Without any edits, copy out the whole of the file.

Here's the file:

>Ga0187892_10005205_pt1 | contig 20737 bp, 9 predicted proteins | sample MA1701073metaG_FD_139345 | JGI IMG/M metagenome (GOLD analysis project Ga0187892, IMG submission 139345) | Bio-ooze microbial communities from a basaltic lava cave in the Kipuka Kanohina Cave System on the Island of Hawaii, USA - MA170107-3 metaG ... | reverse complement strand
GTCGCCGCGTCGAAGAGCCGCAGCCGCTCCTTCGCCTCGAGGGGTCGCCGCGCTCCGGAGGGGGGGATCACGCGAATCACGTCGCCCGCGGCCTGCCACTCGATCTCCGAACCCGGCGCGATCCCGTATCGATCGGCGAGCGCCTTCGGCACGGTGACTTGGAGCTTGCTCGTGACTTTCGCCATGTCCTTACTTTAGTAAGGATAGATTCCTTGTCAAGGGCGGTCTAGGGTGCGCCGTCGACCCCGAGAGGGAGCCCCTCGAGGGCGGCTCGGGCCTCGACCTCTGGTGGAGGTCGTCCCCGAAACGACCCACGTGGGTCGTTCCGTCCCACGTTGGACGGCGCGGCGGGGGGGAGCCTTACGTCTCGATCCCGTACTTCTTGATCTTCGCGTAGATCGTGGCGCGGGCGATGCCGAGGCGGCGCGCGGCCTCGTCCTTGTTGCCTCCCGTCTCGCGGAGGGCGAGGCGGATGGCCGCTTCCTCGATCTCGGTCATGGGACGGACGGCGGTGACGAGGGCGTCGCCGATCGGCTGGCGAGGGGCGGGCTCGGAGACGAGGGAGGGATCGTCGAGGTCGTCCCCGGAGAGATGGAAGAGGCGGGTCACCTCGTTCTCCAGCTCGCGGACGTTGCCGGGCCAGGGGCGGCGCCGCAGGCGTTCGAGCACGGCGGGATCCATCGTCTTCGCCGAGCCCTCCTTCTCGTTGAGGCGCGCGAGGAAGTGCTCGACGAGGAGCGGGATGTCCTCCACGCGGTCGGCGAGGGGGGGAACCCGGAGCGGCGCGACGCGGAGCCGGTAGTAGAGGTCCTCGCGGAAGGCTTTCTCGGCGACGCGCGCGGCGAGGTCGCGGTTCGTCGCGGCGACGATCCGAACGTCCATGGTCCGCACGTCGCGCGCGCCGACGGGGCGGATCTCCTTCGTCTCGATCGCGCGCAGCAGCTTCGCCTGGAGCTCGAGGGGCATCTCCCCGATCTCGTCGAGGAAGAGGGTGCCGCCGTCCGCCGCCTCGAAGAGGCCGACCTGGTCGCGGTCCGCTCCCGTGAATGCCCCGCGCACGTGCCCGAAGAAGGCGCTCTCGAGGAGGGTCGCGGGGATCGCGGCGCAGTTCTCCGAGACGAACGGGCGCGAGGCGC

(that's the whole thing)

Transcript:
>Ga0187892_10005205_pt1 | contig 20737 bp, 9 predicted proteins | sample MA1701073metaG_FD_139345 | JGI IMG/M metagenome (GOLD analysis project Ga0187892, IMG submission 139345) | Bio-ooze microbial communities from a basaltic lava cave in the Kipuka Kanohina Cave System on the Island of Hawaii, USA - MA170107-3 metaG ... | reverse complement strand
GTCGCCGCGTCGAAGAGCCGCAGCCGCTCCTTCGCCTCGAGGGGTCGCCGCGCTCCGGAGGGGGGGATCACGCGAATCACGTCGCCCGCGGCCTGCCACTCGATCTCCGAACCCGGCGCGATCCCGTATCGATCGGCGAGCGCCTTCGGCACGGTGACTTGGAGCTTGCTCGTGACTTTCGCCATGTCCTTACTTTAGTAAGGATAGATTCCTTGTCAAGGGCGGTCTAGGGTGCGCCGTCGACCCCGAGAGGGAGCCCCTCGAGGGCGGCTCGGGCCTCGACCTCTGGTGGAGGTCGTCCCCGAAACGACCCACGTGGGTCGTTCCGTCCCACGTTGGACGGCGCGGCGGGGGGGAGCCTTACGTCTCGATCCCGTACTTCTTGATCTTCGCGTAGATCGTGGCGCGGGCGATGCCGAGGCGGCGCGCGGCCTCGTCCTTGTTGCCTCCCGTCTCGCGGAGGGCGAGGCGGATGGCCGCTTCCTCGATCTCGGTCATGGGACGGACGGCGGTGACGAGGGCGTCGCCGATCGGCTGGCGAGGGGCGGGCTCGGAGACGAGGGAGGGATCGTCGAGGTCGTCCCCGGAGAGATGGAAGAGGCGGGTCACCTCGTTCTCCAGCTCGCGGACGTTGCCGGGCCAGGGGCGGCGCCGCAGGCGTTCGAGCACGGCGGGATCCATCGTCTTCGCCGAGCCCTCCTTCTCGTTGAGGCGCGCGAGGAAGTGCTCGACGAGGAGCGGGATGTCCTCCACGCGGTCGGCGAGGGGGGGAACCCGGAGCGGCGCGACGCGGAGCCGGTAGTAGAGGTCCTCGCGGAAGGCTTTCTCGGCGACGCGCGCGGCGAGGTCGCGGTTCGTCGCGGCGACGATCCGAACGTCCATGGTCCGCACGTCGCGCGCGCCGACGGGGCGGATCTCCTTCGTCTCGATCGCGCGCAGCAGCTTCGCCTGGAGCTCGAGGGGCATCTCCCCGATCTCGTCGAGGAAGAGGGTGCCGCCGTCCGCCGCCTCGAAGAGGCCGACCTGGTCGCGGTCCGCTCCCGTGAATGCCCCGCGCACGTGCCCGAAGAAGGCGCTCTCGAGGAGGGTCGCGGGGATCGCGGCGCAGTTCTCCGAGACGAACGGGCGCGAGGCGC